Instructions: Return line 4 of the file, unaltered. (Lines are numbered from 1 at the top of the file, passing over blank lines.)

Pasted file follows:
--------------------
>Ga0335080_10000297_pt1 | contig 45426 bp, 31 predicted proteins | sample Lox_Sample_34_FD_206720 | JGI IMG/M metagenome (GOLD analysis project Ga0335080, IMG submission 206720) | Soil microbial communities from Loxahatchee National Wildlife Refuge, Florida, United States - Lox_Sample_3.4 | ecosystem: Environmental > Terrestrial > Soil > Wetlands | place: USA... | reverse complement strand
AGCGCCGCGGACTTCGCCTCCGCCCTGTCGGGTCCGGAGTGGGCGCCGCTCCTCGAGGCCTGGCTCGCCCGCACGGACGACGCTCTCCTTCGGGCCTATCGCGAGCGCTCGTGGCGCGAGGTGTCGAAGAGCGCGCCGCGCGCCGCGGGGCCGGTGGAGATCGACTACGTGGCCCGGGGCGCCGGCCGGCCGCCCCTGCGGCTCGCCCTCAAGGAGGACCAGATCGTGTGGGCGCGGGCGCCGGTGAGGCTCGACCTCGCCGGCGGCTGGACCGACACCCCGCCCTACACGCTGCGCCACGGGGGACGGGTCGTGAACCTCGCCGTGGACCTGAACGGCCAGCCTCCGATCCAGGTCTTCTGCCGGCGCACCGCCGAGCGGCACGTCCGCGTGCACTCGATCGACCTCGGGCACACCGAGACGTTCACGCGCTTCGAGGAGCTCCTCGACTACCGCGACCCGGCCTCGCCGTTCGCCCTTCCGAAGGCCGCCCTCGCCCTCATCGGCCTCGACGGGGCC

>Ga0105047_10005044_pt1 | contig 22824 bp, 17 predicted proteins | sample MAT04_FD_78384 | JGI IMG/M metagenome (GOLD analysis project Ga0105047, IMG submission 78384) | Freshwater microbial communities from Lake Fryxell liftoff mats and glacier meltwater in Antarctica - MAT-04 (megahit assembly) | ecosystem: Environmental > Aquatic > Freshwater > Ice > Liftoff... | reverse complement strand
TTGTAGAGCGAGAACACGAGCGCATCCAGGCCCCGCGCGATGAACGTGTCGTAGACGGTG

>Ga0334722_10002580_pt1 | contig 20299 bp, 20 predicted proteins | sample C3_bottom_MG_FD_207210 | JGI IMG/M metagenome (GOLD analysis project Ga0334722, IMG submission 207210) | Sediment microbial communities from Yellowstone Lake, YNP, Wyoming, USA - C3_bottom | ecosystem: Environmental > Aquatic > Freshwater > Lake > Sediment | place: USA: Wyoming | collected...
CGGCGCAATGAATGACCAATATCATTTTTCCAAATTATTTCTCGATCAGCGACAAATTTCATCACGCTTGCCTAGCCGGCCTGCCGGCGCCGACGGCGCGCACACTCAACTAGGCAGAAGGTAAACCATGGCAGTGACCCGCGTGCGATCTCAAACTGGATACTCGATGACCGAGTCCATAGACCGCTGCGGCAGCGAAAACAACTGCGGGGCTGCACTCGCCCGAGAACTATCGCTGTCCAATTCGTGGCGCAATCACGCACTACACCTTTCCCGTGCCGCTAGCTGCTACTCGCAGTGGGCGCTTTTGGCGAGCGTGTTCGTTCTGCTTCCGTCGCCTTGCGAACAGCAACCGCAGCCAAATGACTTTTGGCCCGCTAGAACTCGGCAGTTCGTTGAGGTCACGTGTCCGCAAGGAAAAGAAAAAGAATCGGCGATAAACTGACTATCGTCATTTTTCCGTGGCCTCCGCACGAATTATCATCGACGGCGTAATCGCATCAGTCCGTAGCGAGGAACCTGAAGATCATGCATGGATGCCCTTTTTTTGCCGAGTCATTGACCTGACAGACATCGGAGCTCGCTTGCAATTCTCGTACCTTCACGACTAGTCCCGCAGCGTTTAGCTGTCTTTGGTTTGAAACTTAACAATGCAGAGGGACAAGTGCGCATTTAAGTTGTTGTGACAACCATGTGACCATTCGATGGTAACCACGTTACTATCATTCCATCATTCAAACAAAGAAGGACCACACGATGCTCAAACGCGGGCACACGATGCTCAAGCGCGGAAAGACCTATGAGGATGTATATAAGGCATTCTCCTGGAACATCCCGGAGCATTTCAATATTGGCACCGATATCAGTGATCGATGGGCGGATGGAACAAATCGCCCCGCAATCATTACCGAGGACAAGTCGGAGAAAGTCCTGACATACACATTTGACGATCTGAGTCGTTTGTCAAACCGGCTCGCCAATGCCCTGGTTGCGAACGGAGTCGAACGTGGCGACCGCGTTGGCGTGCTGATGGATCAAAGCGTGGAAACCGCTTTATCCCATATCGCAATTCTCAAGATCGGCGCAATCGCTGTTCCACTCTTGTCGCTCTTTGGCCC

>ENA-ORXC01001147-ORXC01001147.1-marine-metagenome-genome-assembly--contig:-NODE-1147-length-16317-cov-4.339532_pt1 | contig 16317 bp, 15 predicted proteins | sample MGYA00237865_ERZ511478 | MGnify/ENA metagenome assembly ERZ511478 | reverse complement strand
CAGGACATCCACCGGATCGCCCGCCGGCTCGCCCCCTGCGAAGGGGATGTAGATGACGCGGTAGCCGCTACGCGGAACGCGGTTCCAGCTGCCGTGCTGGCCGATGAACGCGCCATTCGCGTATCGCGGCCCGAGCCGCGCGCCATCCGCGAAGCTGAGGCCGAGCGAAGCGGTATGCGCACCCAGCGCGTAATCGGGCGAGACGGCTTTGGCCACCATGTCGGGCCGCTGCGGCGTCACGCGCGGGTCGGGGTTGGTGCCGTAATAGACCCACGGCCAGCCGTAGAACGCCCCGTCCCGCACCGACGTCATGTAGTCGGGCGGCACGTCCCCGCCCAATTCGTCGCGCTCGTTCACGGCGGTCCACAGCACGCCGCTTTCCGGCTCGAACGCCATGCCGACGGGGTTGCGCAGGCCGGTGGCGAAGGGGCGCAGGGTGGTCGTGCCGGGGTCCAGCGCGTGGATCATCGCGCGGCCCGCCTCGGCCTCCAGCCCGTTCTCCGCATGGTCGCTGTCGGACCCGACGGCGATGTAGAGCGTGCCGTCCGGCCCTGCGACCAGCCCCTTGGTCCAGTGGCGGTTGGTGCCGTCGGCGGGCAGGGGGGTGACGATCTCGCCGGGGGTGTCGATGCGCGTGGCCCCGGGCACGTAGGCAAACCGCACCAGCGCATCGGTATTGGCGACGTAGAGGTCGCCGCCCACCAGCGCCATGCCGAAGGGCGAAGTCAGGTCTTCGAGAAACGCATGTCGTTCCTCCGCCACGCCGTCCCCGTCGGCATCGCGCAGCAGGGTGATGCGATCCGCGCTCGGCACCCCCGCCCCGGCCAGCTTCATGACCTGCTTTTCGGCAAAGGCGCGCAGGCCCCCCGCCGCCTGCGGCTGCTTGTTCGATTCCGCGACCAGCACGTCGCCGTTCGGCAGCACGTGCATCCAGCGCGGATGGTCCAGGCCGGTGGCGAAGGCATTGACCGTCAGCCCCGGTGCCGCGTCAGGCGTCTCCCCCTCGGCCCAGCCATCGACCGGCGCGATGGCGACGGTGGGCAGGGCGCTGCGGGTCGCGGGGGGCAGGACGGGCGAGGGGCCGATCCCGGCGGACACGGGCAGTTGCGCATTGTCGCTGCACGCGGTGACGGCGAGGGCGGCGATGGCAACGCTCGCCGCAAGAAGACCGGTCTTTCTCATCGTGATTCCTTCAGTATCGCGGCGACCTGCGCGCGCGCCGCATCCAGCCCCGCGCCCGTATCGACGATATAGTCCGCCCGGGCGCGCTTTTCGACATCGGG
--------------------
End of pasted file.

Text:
TTGTAGAGCGAGAACACGAGCGCATCCAGGCCCCGCGCGATGAACGTGTCGTAGACGGTG